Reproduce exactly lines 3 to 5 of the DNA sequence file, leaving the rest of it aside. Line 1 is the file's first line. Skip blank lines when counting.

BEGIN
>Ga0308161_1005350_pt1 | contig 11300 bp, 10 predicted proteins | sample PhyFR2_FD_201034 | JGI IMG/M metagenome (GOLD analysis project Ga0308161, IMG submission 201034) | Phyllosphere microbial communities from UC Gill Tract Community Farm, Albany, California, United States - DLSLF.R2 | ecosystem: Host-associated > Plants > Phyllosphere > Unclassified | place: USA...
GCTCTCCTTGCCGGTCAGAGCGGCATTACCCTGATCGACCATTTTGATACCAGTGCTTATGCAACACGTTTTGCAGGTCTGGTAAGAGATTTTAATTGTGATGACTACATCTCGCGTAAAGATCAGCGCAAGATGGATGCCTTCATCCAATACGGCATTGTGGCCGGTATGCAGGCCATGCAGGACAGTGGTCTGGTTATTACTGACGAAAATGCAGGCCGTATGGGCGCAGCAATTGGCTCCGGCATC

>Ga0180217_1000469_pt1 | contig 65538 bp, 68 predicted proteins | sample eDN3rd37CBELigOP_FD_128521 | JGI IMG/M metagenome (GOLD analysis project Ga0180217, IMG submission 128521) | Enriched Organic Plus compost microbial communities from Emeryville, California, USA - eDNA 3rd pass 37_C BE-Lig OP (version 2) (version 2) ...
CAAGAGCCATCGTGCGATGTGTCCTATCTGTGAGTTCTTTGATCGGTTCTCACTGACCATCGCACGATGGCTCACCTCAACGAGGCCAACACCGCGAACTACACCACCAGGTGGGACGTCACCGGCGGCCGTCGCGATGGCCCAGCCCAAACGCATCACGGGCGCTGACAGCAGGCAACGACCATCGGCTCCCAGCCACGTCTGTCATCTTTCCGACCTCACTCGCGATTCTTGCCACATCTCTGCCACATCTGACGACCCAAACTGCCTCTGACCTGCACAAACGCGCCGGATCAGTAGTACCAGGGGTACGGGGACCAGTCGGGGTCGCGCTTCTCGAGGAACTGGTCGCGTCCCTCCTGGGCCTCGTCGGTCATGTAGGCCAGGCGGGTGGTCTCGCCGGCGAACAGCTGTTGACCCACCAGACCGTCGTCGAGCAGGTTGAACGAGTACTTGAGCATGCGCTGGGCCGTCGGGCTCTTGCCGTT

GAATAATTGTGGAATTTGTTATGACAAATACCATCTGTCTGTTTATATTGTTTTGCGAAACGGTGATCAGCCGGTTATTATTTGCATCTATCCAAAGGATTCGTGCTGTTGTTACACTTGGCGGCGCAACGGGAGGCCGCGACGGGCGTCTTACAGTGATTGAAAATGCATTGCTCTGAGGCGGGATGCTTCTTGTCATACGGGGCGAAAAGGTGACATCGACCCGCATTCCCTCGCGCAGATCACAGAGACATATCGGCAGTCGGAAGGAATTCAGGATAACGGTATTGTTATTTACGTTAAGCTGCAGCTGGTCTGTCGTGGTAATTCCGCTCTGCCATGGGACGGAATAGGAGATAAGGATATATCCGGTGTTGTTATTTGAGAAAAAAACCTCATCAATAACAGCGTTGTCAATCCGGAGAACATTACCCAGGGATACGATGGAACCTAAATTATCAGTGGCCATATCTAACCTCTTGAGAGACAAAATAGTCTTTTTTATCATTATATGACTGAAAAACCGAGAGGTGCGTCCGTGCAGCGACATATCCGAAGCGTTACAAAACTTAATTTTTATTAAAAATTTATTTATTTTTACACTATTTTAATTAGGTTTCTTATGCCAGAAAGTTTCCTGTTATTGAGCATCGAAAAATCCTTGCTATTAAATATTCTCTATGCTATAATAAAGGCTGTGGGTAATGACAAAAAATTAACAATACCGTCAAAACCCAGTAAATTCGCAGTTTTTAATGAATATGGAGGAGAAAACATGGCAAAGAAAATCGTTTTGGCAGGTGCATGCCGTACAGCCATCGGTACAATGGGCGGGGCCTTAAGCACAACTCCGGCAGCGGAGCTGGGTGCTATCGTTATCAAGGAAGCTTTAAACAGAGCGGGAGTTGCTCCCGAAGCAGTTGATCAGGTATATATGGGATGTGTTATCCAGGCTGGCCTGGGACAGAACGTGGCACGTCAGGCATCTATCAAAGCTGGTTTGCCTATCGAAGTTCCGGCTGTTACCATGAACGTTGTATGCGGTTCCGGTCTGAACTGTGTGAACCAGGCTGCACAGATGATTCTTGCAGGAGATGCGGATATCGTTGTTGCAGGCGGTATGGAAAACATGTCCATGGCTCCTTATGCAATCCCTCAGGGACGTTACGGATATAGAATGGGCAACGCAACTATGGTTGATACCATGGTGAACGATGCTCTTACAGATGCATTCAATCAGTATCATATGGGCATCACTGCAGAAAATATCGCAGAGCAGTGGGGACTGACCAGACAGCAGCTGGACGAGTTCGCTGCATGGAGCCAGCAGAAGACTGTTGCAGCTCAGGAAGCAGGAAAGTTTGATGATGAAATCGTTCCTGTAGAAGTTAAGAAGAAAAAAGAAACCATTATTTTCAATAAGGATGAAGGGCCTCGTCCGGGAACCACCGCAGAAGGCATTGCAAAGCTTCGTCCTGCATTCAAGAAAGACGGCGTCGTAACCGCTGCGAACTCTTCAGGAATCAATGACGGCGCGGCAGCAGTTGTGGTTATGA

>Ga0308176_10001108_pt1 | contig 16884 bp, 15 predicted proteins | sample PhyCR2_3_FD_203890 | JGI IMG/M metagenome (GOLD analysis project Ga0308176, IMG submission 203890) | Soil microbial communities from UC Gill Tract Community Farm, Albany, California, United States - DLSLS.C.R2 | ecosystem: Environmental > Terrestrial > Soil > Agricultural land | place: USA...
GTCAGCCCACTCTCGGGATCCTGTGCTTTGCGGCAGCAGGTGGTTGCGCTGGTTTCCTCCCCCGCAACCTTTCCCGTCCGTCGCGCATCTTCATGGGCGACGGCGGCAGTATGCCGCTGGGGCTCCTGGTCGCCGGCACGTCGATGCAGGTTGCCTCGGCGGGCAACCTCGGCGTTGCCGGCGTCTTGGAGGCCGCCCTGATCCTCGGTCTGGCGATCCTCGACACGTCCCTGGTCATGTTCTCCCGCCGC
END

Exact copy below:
>Ga0180217_1000469_pt1 | contig 65538 bp, 68 predicted proteins | sample eDN3rd37CBELigOP_FD_128521 | JGI IMG/M metagenome (GOLD analysis project Ga0180217, IMG submission 128521) | Enriched Organic Plus compost microbial communities from Emeryville, California, USA - eDNA 3rd pass 37_C BE-Lig OP (version 2) (version 2) ...
CAAGAGCCATCGTGCGATGTGTCCTATCTGTGAGTTCTTTGATCGGTTCTCACTGACCATCGCACGATGGCTCACCTCAACGAGGCCAACACCGCGAACTACACCACCAGGTGGGACGTCACCGGCGGCCGTCGCGATGGCCCAGCCCAAACGCATCACGGGCGCTGACAGCAGGCAACGACCATCGGCTCCCAGCCACGTCTGTCATCTTTCCGACCTCACTCGCGATTCTTGCCACATCTCTGCCACATCTGACGACCCAAACTGCCTCTGACCTGCACAAACGCGCCGGATCAGTAGTACCAGGGGTACGGGGACCAGTCGGGGTCGCGCTTCTCGAGGAACTGGTCGCGTCCCTCCTGGGCCTCGTCGGTCATGTAGGCCAGGCGGGTGGTCTCGCCGGCGAACAGCTGTTGACCCACCAGACCGTCGTCGAGCAGGTTGAACGAGTACTTGAGCATGCGCTGGGCCGTCGGGCTCTTGCCGTT

GAATAATTGTGGAATTTGTTATGACAAATACCATCTGTCTGTTTATATTGTTTTGCGAAACGGTGATCAGCCGGTTATTATTTGCATCTATCCAAAGGATTCGTGCTGTTGTTACACTTGGCGGCGCAACGGGAGGCCGCGACGGGCGTCTTACAGTGATTGAAAATGCATTGCTCTGAGGCGGGATGCTTCTTGTCATACGGGGCGAAAAGGTGACATCGACCCGCATTCCCTCGCGCAGATCACAGAGACATATCGGCAGTCGGAAGGAATTCAGGATAACGGTATTGTTATTTACGTTAAGCTGCAGCTGGTCTGTCGTGGTAATTCCGCTCTGCCATGGGACGGAATAGGAGATAAGGATATATCCGGTGTTGTTATTTGAGAAAAAAACCTCATCAATAACAGCGTTGTCAATCCGGAGAACATTACCCAGGGATACGATGGAACCTAAATTATCAGTGGCCATATCTAACCTCTTGAGAGACAAAATAGTCTTTTTTATCATTATATGACTGAAAAACCGAGAGGTGCGTCCGTGCAGCGACATATCCGAAGCGTTACAAAACTTAATTTTTATTAAAAATTTATTTATTTTTACACTATTTTAATTAGGTTTCTTATGCCAGAAAGTTTCCTGTTATTGAGCATCGAAAAATCCTTGCTATTAAATATTCTCTATGCTATAATAAAGGCTGTGGGTAATGACAAAAAATTAACAATACCGTCAAAACCCAGTAAATTCGCAGTTTTTAATGAATATGGAGGAGAAAACATGGCAAAGAAAATCGTTTTGGCAGGTGCATGCCGTACAGCCATCGGTACAATGGGCGGGGCCTTAAGCACAACTCCGGCAGCGGAGCTGGGTGCTATCGTTATCAAGGAAGCTTTAAACAGAGCGGGAGTTGCTCCCGAAGCAGTTGATCAGGTATATATGGGATGTGTTATCCAGGCTGGCCTGGGACAGAACGTGGCACGTCAGGCATCTATCAAAGCTGGTTTGCCTATCGAAGTTCCGGCTGTTACCATGAACGTTGTATGCGGTTCCGGTCTGAACTGTGTGAACCAGGCTGCACAGATGATTCTTGCAGGAGATGCGGATATCGTTGTTGCAGGCGGTATGGAAAACATGTCCATGGCTCCTTATGCAATCCCTCAGGGACGTTACGGATATAGAATGGGCAACGCAACTATGGTTGATACCATGGTGAACGATGCTCTTACAGATGCATTCAATCAGTATCATATGGGCATCACTGCAGAAAATATCGCAGAGCAGTGGGGACTGACCAGACAGCAGCTGGACGAGTTCGCTGCATGGAGCCAGCAGAAGACTGTTGCAGCTCAGGAAGCAGGAAAGTTTGATGATGAAATCGTTCCTGTAGAAGTTAAGAAGAAAAAAGAAACCATTATTTTCAATAAGGATGAAGGGCCTCGTCCGGGAACCACCGCAGAAGGCATTGCAAAGCTTCGTCCTGCATTCAAGAAAGACGGCGTCGTAACCGCTGCGAACTCTTCAGGAATCAATGACGGCGCGGCAGCAGTTGTGGTTATGA